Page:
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144 [144]

King Ethelbert of Kent. King Edwine.

should prosper well. MarginaliaMercy may liue a maydē, for no mā will marry her. This Iohn was so boūtifull in geuing, that he assaide to striue in a maner with the Lord, whether the Lord should geue more or he should distribute more of that which was geuen.This, whether it were true or not, or els inuented for a moralitie, I would wish this florishyng damsell so to be maryed to moe then to this Iohn that she should not lyue so long a virgin now as she doth, because no mā will marry her. But to returne to this Patriarch, who after that day (as the story recordeth) was so mercifull and so beneficiall, especially to the poore and needy, that he coūted them as his maisters, & himselfe as a seruaunt & steward vnto them. This Patriarch was wont cōmonly twise a Weeke to sit at his doore all the day long, to take vp matters, and to set vnitie, where was any variaunce. One day it happened, as he was sittyng all the day before his gate & saw no man come lamented that all that day he had done no good: To whom his Deacon standyng by, aunswered agayne, þt he had more cause to reioyce, seyng he brought the Citie in that order & in such peace, that there needed no reconcilemēt amōgst them. An other time the sayd Iohn the Patriarche was at the seruice and readyng the Gospell in the church, the people (as their vsed maner is) went out of the Church to talke and iangle: he perceauyng that, wēt out likewise, and sat amongest them: whereat they maruailyng to see him do so. My children, sayd he, where the flocke is, there ought the shepheard to be: wherfore either come you in, that I may also come in with you, or els if you tary out, I will likewise tary out together with you, &c.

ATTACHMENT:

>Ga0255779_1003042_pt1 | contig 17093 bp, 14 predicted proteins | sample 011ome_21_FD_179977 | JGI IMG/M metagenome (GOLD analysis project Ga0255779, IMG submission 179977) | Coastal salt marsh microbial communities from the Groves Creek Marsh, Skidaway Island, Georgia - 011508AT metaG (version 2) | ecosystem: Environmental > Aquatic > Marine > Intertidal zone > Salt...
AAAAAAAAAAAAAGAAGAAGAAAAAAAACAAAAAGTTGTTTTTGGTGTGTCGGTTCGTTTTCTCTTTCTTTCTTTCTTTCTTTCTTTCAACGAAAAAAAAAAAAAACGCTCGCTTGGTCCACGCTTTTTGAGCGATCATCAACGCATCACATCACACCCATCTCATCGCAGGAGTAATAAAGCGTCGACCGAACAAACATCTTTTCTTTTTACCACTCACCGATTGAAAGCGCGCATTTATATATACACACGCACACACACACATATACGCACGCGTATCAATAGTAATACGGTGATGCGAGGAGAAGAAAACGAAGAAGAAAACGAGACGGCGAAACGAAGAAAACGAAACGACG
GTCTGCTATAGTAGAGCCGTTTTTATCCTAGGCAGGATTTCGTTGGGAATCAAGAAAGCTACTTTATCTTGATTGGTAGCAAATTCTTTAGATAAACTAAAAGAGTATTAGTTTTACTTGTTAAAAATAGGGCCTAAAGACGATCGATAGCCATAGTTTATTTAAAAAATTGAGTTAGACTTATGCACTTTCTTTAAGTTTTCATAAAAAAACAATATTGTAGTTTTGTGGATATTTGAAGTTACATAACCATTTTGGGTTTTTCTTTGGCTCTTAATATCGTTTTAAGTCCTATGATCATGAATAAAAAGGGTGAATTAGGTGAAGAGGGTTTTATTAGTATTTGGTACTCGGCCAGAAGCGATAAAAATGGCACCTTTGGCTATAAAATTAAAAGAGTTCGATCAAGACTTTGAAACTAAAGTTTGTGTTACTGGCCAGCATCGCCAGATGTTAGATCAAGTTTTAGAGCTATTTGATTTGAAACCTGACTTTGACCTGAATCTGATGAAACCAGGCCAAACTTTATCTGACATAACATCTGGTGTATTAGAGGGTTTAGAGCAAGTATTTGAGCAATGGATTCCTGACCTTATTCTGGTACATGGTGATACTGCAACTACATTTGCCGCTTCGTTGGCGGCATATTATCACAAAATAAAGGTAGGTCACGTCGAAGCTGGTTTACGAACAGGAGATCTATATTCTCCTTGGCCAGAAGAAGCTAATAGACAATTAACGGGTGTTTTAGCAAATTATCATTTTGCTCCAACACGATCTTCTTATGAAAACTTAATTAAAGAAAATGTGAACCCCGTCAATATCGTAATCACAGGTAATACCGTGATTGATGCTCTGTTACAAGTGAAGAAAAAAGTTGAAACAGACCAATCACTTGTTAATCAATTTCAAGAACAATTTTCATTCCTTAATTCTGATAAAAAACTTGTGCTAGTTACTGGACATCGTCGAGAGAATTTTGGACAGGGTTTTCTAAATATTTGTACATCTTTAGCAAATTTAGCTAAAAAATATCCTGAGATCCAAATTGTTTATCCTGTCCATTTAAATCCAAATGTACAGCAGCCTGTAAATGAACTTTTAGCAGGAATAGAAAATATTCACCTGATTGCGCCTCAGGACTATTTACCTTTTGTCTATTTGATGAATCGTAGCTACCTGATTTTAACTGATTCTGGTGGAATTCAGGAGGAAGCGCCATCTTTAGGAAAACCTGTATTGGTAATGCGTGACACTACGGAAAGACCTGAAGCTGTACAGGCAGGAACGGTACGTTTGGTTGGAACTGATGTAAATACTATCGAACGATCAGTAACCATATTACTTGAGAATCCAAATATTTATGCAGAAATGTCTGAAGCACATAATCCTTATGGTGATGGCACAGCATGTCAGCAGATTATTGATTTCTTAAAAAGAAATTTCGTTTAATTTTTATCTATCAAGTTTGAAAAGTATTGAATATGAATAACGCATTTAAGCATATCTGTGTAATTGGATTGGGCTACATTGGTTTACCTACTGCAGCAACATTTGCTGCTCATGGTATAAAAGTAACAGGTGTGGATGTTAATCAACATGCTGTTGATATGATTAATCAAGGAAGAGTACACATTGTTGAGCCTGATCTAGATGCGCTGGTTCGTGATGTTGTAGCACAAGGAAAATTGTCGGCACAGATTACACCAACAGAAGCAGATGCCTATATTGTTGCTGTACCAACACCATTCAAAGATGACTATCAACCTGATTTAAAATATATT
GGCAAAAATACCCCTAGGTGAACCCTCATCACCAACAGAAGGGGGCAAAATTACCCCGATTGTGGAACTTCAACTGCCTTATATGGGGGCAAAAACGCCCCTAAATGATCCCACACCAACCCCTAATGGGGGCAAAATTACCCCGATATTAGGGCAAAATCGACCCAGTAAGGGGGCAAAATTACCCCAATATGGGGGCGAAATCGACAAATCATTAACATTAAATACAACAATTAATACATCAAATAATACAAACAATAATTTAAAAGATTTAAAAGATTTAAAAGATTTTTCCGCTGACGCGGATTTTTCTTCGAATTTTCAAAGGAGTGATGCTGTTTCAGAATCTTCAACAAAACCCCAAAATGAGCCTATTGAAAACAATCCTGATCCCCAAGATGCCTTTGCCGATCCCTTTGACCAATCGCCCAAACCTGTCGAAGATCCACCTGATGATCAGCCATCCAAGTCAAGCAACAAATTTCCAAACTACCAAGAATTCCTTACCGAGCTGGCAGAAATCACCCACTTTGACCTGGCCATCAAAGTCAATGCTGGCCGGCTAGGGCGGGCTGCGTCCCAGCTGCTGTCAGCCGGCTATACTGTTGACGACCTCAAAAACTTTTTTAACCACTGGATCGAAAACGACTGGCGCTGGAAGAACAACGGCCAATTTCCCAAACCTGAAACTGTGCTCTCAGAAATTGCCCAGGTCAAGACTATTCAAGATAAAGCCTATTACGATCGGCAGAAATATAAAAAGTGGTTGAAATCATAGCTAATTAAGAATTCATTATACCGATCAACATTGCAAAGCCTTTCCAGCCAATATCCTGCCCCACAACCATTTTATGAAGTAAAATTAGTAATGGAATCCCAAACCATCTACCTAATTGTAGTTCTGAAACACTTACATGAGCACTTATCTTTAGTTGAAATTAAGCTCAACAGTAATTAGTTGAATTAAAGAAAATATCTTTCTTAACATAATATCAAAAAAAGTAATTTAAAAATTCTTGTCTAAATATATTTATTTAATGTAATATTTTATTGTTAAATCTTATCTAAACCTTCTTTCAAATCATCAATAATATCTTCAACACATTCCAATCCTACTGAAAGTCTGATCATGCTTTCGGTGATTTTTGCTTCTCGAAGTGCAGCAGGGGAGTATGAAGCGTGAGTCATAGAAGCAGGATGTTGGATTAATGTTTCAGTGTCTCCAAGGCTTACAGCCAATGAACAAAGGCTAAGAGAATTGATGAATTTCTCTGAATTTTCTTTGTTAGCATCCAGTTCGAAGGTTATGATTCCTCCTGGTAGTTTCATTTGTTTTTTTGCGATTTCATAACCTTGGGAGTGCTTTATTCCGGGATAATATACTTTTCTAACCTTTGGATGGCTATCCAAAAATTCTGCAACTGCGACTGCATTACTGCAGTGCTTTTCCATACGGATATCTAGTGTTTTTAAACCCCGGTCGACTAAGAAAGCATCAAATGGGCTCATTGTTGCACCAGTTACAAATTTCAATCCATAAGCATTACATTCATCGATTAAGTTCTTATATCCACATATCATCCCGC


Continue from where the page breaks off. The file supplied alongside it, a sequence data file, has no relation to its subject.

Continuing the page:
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MarginaliaThe actes of Gregory the first. As touchyng the actes & deedes of Gregory aboue mētioned, how he withstode the ambitious pride of Iohn, Patriarche of Constantinople, which would be the vniuersall Priest, and onely chief Byshop of all other: declaryng hym to be no lesse then the forerunner of Antichrist, that would take that name vpon him: how and with what reasons he aūswered agayne the letters of the Emperour Mauritius in that behalfe, sufficient relatiō is made therof in the first entry, and beginning of this booke. This Gregory among many other thynges induced into the Churche (the specialties wherof hereafter shall follow Christ willing more at large) first began and brought in this title among the Romaine Byshops, to be called Seruus seruorum Dei: MarginaliaWherupon the Romaine byshops vse in their stile, Seruus seruorum Dei. puttyng them in remembraunce thereby both of their humblenesse, and also of their duetie in the Churche of Christ. Moreouer as concernyng his act for the sole lyfe of Priestes first begon, and then broken agayne. Also concernyng the order of Gregoryes Masse booke to bee receaued in all Churches: hereof who so lysteth to reade more, shall finde the same in other places hereafter, namely when we come to the tyme of Pope Adrian the first.